4. Horvath, JC; Perez, JM; Forrow, L; Fregni, F; Pascual-Leone, A (March 2011). “Transcranial magnetic stimulation: a historical evaluation and future prognosis of therapeutically relevant ethical concerns”. Journal of Medical Ethics37(3): 137–43. doi:1136/jme.2010.039966.
  5. Rapposelli, D. (2016). TMS Versus ECT: That Is the Question | Psychiatric Times. Retrieved from http://www.psychiatrictimes.com/major-depressive-disorder/tms-versus-ect-question
  6. Lopez-Ibor, J. J., López-Ibor, M. I., & Pastrana, J. I. (2008). Transcranial magnetic stimulation. Current Opinion in Psychiatry, 21(6), 640-644.
  7. Kucewicz, M. T., Berry, B. M., Miller, L. R., Khadjevand, F., Ezzyat, Y., Stein, J. M., … & Gorniak, R. (2018). Evidence for verbal memory enhancement with electrical brain stimulation in the lateral temporal cortex. Brain.
  8. Kucewicz, M. T., Berry, B. M., Miller, L. R., Khadjevand, F., Ezzyat, Y., Stein, J. M., … & Gorniak, R. (2018). Evidence for verbal memory enhancement with electrical brain stimulation in the lateral temporal cortex. Brain.

The connection between your mental and physical health

The connection between your mental and physical health

One of the most powerful symbiotic relationships that are often overlooked is the one between mental health and physical health. If you have poor physical health, it is highly likely that your mental health will decline as well. Whether it’s diabetes, obesity, or another illness your mental health is directly affected. Regardless of your range of healthiness, you can make changes that will improve your overall health. Here are a few suggestions to consider.

 

The yin-yang of physical and mental health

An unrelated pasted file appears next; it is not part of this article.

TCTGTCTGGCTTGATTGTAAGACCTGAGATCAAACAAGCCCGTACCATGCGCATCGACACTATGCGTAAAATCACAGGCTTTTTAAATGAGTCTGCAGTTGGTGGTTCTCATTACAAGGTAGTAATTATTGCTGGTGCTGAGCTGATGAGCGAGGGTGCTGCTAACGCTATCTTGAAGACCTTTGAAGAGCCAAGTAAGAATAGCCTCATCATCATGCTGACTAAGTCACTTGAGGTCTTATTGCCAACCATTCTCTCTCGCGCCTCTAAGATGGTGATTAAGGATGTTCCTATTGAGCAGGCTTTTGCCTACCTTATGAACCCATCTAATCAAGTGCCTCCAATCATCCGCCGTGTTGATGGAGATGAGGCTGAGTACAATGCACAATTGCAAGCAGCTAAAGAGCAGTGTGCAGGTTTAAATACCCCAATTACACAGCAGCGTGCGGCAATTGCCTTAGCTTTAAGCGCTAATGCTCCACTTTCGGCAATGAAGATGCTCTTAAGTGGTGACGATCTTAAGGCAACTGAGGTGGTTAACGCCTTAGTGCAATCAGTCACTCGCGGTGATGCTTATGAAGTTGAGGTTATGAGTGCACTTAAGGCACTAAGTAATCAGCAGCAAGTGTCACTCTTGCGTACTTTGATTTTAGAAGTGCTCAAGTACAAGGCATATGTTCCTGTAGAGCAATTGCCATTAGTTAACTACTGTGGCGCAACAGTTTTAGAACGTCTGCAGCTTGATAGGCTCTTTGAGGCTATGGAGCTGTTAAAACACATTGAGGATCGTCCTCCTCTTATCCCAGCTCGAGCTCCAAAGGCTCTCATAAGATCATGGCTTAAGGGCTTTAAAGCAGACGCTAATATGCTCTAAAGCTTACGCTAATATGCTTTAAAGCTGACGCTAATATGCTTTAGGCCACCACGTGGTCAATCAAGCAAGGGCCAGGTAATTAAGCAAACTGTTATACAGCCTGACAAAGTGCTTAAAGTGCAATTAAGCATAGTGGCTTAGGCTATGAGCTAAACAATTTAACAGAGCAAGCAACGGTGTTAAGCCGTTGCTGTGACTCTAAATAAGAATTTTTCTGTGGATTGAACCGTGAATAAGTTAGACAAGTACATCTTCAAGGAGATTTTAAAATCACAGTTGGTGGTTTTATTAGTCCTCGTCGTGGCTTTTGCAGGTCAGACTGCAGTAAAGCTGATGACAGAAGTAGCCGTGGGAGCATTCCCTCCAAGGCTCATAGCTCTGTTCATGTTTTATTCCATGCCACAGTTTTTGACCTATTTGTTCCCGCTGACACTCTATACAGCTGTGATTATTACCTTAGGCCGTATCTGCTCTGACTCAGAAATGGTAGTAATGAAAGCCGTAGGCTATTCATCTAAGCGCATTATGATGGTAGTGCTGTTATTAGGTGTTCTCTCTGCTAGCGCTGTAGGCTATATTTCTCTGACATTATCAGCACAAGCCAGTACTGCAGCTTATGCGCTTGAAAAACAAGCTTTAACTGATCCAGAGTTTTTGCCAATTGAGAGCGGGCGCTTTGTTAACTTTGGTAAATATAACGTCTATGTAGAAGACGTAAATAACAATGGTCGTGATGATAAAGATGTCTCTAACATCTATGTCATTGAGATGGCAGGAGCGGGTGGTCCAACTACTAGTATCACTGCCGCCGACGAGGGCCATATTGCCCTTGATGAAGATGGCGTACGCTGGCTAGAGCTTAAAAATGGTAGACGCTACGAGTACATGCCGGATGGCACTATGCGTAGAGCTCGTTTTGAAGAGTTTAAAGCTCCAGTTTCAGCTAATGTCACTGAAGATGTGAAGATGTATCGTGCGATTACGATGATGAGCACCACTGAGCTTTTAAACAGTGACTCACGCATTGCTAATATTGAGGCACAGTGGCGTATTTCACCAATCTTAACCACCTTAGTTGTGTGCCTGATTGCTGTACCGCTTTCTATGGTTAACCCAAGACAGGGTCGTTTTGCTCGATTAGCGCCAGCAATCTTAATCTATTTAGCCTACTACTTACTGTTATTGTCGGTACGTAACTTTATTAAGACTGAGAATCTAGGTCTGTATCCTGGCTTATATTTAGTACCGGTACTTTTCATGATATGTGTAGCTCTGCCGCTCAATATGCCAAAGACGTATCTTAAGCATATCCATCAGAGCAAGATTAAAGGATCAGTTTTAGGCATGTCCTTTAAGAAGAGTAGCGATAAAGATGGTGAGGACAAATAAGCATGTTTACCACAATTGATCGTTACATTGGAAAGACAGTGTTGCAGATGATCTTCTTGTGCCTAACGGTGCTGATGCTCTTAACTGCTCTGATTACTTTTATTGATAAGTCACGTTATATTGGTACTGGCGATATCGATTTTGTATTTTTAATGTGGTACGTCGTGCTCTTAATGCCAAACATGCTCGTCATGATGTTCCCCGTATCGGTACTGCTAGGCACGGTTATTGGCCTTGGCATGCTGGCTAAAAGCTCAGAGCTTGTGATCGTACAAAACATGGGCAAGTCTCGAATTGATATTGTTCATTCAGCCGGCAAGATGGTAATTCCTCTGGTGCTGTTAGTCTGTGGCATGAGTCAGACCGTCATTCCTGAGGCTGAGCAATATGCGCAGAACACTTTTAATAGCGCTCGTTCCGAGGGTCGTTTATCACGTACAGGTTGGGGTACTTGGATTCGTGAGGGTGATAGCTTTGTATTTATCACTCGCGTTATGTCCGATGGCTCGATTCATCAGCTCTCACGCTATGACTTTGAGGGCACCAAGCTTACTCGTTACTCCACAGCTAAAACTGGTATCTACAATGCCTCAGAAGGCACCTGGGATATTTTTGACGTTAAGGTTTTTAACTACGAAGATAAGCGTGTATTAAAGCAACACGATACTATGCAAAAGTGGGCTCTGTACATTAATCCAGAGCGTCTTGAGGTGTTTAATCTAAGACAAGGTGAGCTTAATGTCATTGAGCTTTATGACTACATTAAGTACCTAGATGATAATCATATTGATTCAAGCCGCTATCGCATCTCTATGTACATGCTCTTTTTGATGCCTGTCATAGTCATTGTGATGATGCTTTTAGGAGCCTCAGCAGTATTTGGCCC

You already know that there is an endless list of benefits of being physically healthy. From increased energy to longevity of life, there are more pros to being in the best physical health possible. You have the power to increase the possibility of remaining healthy. Your gut is a powerhouse that keeps microbes in your body in synch. Think about the last time you felt nervous. You probably felt your stomach churn. That’s because the fight-or-flight response in your brain causes blood flow to your gut to halt or slow down. This means that your physical body is directly affected by your mental health. One will always affect the other that’s why you want to find a balance that works for you.

Activity and exercise

Good physical health starts with being active. Whether it’s a walk around the neighborhood, going for a swim, or working out at the gym, keeping active is key. Have you ever felt bad after a workout? Probably not because you felt better and had more energy afterward. This is highly beneficial for your mental health. Being active releases endorphins and a host of other ‘feel good’ chemicals in the brain. This flooding of chemicals can lead you to feel happier, more content, and less depressed. This healthy step for your physical self has a direct positive impact on your mental health as well.